"There is a tribe in east Africa in which the art of true intimacy is fostered even before birth. In this tribe, the birth date of a child is not counted from the day of its physical birth nor even the day of conception, as in other village cultures. For this tribe the birth date comes the first time the child is a thought in its mother's mind. Aware of her intention to conceive a child with a particular father, the mother then goes off to sit alone under a tree. There she sits and listens until she can hear the song of the child that she hopes to conceive. Once she has heard it, she returns to her village and teaches it to the father so that they can sing it together as they make love, inviting the child to join them. After the child is conceived, she sings it to the baby in her womb. Then she teaches it to the old women and midwives of the village, so that throughout the labor and at the miraculous moment of birth itself, the child is greeted with its song. After the birth all the villagers learn the song of their new member and sing it to the child when it falls or hurts itself. . . . This song becomes a part of the marriage ceremony when the child is grown, and at the end of life, his or her loved ones will gather around the deathbed and sing this song for the last time."
— Jack Kornfield in A Path with Heart

Many of us yearn for the kind of beauty, meaning, and coherence reflected in this African ritual. We admire traditional cultures which give ceremony and celebration their proper places in the center of the private and public lives of the people. We marvel at the stories of Celtic men and women who structured their days and deeds around blessings and prayers. We are deeply moved by the ways Native Americans honor the traditions of their ancestors with regularity and respect.

In fragmented and frantic modern cultures, ritual is usually given short shrift. Most people are barely conscious of their everyday rites as when and where they get their first cup of coffee, ways of greeting others, or their bedtime routines. We try desperately to muster enthusiasm for birthdays and anniversaries. And in the context of weddings and funerals, we're often so concerned about whether we have done it properly, we fail to honor the meaning of the event.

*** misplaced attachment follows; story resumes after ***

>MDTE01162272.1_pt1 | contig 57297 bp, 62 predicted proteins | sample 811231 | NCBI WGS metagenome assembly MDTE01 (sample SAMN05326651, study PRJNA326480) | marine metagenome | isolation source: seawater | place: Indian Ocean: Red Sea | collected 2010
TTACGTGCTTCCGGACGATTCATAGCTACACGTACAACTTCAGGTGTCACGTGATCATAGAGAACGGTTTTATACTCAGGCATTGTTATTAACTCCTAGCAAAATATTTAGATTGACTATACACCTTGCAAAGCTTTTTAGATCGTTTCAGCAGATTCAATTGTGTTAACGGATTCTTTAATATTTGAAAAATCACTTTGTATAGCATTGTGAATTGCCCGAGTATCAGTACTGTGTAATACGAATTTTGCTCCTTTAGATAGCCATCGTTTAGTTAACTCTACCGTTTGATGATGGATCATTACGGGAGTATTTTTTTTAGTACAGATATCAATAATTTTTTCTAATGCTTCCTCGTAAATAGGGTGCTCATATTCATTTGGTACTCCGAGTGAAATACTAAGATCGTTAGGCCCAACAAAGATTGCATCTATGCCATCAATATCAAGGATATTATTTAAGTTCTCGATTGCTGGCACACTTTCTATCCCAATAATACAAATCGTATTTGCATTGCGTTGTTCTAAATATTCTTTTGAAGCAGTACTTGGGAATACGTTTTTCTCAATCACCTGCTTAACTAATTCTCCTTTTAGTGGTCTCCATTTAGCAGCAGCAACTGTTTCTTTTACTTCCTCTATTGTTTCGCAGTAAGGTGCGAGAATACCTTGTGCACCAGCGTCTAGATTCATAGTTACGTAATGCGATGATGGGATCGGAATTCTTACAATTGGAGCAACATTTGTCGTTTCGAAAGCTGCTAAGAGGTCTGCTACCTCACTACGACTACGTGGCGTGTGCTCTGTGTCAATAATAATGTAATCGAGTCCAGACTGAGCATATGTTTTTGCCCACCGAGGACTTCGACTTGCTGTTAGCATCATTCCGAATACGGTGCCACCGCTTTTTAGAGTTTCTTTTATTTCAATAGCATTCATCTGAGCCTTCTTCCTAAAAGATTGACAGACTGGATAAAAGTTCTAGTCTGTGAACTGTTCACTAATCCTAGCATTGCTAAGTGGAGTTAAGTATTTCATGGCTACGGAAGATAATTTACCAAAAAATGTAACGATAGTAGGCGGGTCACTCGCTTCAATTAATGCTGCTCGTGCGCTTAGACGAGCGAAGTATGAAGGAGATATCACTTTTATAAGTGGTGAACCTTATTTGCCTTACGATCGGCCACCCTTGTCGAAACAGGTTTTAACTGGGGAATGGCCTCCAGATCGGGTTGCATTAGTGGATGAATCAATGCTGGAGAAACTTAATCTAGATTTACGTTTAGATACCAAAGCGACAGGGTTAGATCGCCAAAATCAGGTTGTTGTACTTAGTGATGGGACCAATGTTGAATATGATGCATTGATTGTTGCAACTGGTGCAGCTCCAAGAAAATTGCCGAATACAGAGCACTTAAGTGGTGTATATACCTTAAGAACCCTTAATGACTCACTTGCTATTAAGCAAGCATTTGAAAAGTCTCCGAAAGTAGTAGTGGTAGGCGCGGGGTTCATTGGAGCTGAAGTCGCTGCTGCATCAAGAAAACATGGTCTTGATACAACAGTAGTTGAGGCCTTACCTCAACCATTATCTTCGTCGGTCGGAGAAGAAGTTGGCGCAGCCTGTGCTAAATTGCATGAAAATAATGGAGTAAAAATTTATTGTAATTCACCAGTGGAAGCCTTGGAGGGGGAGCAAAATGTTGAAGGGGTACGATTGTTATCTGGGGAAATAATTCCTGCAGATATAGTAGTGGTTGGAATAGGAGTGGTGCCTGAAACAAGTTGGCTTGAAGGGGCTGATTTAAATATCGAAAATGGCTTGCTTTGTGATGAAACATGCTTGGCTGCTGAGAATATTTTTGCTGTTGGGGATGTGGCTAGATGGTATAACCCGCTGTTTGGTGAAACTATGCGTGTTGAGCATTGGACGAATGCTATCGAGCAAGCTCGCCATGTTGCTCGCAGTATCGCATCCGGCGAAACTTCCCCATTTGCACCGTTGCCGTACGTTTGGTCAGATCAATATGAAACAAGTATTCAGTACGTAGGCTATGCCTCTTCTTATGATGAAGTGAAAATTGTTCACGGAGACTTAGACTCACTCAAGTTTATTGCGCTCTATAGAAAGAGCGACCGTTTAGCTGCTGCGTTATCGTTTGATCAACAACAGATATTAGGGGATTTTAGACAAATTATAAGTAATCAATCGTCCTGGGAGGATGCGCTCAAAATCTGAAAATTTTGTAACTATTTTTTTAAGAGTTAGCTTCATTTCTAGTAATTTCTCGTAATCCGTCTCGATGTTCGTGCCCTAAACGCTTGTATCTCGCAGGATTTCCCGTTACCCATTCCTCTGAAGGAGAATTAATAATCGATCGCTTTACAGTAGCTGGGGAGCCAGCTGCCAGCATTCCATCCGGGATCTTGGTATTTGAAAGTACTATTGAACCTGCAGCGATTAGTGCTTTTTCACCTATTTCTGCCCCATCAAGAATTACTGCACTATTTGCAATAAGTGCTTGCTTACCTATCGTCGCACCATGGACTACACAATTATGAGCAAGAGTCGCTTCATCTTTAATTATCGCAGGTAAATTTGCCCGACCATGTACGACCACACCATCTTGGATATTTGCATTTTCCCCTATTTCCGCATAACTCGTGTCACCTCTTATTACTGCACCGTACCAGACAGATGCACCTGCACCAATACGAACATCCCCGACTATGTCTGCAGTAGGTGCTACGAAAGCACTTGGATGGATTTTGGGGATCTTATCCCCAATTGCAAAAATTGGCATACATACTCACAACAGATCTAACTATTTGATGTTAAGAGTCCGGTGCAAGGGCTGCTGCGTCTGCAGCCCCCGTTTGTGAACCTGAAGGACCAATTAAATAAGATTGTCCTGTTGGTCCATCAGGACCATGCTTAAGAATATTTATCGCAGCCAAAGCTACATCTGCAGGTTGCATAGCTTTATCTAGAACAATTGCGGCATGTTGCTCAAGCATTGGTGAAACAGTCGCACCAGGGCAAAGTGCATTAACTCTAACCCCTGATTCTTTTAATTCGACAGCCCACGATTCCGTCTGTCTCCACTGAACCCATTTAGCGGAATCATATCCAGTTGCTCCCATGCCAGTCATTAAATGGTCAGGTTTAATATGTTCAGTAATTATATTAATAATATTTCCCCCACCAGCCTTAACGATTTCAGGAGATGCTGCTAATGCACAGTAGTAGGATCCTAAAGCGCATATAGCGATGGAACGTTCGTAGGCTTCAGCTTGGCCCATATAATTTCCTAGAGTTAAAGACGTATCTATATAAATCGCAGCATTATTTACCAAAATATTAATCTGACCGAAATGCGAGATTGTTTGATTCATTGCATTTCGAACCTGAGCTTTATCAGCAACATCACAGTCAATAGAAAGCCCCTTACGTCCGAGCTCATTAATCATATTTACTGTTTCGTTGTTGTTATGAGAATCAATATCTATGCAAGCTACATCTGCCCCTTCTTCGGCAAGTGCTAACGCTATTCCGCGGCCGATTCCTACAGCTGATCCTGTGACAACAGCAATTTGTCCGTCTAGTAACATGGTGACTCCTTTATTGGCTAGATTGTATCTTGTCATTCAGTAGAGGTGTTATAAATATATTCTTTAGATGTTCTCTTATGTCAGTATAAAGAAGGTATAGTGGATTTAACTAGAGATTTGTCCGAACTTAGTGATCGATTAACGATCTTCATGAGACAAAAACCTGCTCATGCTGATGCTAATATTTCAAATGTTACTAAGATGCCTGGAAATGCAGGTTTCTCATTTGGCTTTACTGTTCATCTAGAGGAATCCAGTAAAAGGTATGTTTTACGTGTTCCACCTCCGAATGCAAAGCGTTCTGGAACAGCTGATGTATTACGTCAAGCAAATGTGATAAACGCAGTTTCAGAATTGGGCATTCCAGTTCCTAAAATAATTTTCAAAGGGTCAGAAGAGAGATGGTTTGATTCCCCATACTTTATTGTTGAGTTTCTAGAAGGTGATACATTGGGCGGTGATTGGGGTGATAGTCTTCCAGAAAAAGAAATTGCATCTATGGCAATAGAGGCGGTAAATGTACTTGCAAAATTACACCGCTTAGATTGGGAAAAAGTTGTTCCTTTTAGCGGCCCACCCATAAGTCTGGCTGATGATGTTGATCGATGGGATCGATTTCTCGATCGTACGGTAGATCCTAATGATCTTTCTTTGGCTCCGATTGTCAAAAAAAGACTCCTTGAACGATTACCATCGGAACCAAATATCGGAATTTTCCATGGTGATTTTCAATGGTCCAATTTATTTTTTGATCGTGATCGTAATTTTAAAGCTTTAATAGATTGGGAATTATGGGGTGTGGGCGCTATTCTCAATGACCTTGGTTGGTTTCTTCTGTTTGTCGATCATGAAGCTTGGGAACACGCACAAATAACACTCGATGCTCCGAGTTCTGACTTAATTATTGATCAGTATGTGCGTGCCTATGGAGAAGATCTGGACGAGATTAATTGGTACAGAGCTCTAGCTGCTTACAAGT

It seems to take every ounce of our energy to do something special for the celebrations of Thanksgiving, New Year's, Valentine's Day, and Memorial Day. And if we are members of a religious community, we are constantly challenged to pay attention to the nuances of liturgy and the rich sources of tradition behind religious holidays and seasons.

Anthropologists and historians of religion have pointed out that ritual assumes a prominent and resonant place in people's lives during periods of great stress and widespread soul-searching. That may explain why there is a renaissance of ritual experimentation today in our world.

Ritual has its genesis in the movements of the soul and our need to express deep emotions and intuitions in story, symbol, and action. Through prayers, blessings, rites, ceremonies, and celebrations, we honor our connections with God, others, community, nature, the world, and the whole comic dance.

Ritual need not be complicated or bound by tradition. A ritual can be personal or communal. It can be as simple as a grace said before a meal and as elaborate as a day-long liturgical celebration. What rituals do is give us a way to ground our yearnings and our devotion in concrete activities.

We're making May "ritual month." We have looked through our book reviews, quotes and practices databases, and collection of book excerpts to find rituals for your use and to spark your imagination as you create your own. Be sure to also check out the books where we found these ideas. And if you have a favorite ritual, please email us a description as we are developing more resources about rituals for Spirituality & Practice.

A Month of Rituals: A Resource Companion